Peter the Great's Naval Fortress

Peter the Great's Naval Fortress or the Tallinn-Porkkala defence station was a Russian fortification line, which aimed to block access to the Russian capital Saint Petersburg via the sea. The plans for the fortress included heavy coastal artillery pieces along the northern and southern shores of the Gulf of Finland. The emphasis was put on the defences of the gulf's narrowest point, between Porkkala, (in current day Finland) and Tallinn, (in current day Estonia). This was a strategic point, as the two fortresses of Mäkiluoto and Naissaar were only 36 kilometres apart. The coastal artillery had a range of about 25[citation needed] kilometres and could thus "close" the gap between the shores, trapping enemy ships in a crossfire. Furthermore, a new major naval base was constructed in Tallinn.


The decision to start construction of the naval fortress line came after the disastrous events at Tsushima, where the whole Russian Baltic Fleet had been annihilated. The road to Saint Petersburg was then unprotected and open. The quickest and cheapest way of dealing with this problem was to protect Saint Petersburg with a seemingly impenetrable zone of coastal artillery until a new fleet had been constructed. The idea was presented for the first time in 1907. Czar Nicholas II approved the plans on July 5, 1912, and the construction began soon thereafter.

Defensive linesEdit

The system consisted of several zones of defence:

  1. The innermost zone consisted of the fortresses at Kronstadt, Krasnaya Gorka and Ino, and the land and coastal fortresses near Vyborg. The latter were to prevent the enemy circling the Kronstadt line by landing near the Bay of Vyborg.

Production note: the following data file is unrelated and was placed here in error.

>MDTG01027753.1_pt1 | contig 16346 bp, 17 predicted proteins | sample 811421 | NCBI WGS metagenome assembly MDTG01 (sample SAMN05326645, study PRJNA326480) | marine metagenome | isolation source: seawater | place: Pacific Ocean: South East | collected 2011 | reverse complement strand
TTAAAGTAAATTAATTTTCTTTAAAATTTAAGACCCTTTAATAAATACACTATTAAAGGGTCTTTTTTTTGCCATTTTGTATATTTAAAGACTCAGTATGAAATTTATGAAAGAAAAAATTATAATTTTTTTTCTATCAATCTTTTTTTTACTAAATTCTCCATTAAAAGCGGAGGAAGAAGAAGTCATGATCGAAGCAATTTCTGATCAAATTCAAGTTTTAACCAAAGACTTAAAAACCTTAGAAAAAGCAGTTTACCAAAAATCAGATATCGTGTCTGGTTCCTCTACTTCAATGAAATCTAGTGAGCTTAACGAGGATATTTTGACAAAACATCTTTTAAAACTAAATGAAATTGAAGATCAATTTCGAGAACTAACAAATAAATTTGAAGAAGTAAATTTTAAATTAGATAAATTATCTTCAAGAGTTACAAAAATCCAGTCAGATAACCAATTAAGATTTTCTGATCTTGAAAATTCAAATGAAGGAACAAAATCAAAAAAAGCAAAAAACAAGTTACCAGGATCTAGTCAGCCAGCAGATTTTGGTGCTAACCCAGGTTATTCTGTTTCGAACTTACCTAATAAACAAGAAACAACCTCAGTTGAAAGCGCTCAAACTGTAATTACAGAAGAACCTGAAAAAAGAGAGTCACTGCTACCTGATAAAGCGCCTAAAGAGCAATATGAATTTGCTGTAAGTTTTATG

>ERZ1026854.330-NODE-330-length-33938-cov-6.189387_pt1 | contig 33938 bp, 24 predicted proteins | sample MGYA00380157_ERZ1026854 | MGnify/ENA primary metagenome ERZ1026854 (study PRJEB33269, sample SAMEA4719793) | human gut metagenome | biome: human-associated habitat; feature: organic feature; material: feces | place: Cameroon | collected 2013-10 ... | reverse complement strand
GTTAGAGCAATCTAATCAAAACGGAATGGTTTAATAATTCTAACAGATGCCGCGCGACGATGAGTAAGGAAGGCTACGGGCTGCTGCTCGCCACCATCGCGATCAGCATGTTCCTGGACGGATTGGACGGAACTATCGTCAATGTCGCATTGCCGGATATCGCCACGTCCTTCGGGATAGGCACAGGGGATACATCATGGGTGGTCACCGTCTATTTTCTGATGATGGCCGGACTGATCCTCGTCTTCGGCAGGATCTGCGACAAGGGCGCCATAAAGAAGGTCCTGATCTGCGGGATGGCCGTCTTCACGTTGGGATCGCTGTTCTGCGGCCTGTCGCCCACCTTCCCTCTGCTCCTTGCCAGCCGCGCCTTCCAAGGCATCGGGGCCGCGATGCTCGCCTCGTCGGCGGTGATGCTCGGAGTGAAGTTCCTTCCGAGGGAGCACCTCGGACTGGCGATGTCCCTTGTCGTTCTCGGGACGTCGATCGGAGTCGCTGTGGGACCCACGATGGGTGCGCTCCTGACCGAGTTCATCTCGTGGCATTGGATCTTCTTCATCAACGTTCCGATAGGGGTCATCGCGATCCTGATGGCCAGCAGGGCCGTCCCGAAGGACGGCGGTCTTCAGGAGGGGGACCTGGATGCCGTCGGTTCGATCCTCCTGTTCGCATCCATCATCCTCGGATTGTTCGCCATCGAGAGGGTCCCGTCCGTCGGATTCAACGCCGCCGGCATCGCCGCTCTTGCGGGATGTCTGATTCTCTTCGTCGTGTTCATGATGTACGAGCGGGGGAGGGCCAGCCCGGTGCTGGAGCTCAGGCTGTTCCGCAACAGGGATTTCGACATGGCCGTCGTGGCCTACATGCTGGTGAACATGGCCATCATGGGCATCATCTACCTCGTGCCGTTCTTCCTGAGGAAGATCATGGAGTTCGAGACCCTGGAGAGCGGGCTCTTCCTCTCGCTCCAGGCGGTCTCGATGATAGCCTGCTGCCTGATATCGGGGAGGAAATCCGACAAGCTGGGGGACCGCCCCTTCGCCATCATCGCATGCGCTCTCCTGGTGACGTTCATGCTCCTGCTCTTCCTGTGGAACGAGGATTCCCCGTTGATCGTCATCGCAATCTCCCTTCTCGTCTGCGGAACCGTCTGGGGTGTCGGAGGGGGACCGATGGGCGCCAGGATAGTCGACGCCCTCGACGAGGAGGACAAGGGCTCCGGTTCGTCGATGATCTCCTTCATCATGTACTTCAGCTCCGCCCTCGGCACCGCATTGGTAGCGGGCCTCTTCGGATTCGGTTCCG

2. The second line was between Kotka and Narva, following the between-lying islands.
  3. The third and main line of defence was between Tallinn and Porkkala.
  4. The fourth line was between Hiiumaa and the Hanko Peninsula.

Further, Helsinki and Tallinn were encircled with defensive lines on land, consisting of thousands of kilometers of railway, bunkers connected with tunnel systems, and cannon fire positions. The fortification around Helsinki, Krepost Sveaborg, was centered on the old fortress of Suomenlinna.

The construction of the defensive system was slowed due to the outbreak of World War I. The naval fortress was only partly finished when both Finland and Estonia declared their independence, following the Russian October revolution. The German Navy performed one major landing operation on the shores of the Gulf of Finland during World War I. In April 1918, following a request from the Senate of Vaasa in Finland, the German Ostsee Division, led by Rüdiger von der Goltz, landed in Hankoo, joined the Finnish Whites in the fight against the Reds, and conquered Helsinki.

The heavy batteries of the Tallinn-Porkkala lineEdit

356 mm TM-1-14 railroad gun in WWII

The heaviest batteries were supposed to consist of 356 mm/52 m 1913 guns. However, at the time of the Russian revolution of 1917, these were still under construction and were not finished.


In the 1930s, the Finnish and Estonian coastal defenses made extensive plans to use the fortresses against their former masters, and prevent the Soviet Baltic Fleet from gaining access to the seas. The defense would be strengthened by minefields and patrolling submarines from the Finnish and Estonian navies. These plans were however nullified with the Soviet demands of air and naval bases in the Baltic States in 1939.

The fortress in Porkkala, along with its 305 mm guns was leased to the Soviet Union in the Moscow Armistice of 1944. When the territory was returned to Finland in 1956, the guns were demolished.

See alsoEdit


  • Leskinen, Jari (1999). Veljien valtiosalaisuus — Suomen ja Viron salainen sotilaallinen yhteistyö Neuvostoliiton hyökkäyksen varalle vuosina 1918–1940. Werner Söderström osakeyhtiö. ISBN 951-0-23828-7.
  • Enqvist, Ove (1999). Itsenäisen Suomen rannikkotykit 1918–1998. Sotamuseo. ISBN 951-25-1033-2.


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